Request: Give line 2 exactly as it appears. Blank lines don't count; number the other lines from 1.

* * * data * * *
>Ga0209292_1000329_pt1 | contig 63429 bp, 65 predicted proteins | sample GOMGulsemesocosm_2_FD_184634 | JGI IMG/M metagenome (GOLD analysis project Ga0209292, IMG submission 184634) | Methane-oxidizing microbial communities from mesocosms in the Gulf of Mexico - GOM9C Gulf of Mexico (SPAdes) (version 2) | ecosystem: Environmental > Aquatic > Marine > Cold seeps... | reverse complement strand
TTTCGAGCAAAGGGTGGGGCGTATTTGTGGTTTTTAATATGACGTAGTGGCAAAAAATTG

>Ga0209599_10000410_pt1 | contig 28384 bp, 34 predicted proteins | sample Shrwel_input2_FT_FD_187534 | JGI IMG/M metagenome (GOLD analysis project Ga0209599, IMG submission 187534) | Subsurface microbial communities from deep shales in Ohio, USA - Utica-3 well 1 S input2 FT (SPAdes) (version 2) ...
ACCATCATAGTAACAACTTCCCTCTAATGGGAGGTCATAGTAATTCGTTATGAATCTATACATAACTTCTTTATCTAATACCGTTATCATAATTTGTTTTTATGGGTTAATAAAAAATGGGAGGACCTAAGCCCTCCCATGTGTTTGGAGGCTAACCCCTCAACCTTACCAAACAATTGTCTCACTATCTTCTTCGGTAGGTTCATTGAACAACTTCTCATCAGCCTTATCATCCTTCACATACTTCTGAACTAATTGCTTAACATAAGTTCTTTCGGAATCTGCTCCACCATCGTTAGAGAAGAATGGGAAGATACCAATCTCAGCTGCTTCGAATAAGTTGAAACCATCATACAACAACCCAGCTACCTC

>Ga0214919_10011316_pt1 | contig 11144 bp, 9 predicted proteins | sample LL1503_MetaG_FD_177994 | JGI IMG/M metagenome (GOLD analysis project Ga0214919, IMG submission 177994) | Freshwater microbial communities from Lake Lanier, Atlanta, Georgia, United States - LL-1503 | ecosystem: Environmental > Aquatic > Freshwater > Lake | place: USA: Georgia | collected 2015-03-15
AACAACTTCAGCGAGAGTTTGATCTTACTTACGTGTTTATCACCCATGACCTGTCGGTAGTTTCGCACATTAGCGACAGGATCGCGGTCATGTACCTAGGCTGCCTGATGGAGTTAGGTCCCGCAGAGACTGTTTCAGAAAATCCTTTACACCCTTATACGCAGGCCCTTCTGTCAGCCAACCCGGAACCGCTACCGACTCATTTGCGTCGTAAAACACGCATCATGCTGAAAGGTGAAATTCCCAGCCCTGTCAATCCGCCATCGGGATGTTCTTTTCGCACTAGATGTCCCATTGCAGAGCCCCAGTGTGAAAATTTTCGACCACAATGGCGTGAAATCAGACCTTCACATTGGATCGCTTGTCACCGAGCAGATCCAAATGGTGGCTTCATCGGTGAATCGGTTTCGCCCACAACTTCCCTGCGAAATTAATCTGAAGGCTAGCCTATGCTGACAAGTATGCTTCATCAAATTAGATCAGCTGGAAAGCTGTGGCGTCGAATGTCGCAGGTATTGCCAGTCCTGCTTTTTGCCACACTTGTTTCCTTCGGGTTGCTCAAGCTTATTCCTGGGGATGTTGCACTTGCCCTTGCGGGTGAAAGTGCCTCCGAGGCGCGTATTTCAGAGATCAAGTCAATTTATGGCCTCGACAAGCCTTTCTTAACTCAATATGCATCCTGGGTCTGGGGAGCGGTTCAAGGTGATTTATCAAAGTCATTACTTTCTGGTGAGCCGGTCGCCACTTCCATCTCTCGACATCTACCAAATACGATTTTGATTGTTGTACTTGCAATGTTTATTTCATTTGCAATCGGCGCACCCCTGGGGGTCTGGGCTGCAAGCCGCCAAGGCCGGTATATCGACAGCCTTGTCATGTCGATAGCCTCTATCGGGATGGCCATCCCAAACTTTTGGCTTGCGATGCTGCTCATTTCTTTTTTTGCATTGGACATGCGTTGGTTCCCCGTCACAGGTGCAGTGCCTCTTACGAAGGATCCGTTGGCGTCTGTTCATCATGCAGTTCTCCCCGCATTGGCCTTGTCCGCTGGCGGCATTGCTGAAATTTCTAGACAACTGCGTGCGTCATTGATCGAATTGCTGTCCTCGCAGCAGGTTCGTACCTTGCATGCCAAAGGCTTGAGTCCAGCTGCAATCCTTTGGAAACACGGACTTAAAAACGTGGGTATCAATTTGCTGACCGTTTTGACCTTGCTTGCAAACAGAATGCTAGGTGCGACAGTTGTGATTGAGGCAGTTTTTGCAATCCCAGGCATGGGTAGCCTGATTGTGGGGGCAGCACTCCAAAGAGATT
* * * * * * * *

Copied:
TTTCGAGCAAAGGGTGGGGCGTATTTGTGGTTTTTAATATGACGTAGTGGCAAAAAATTG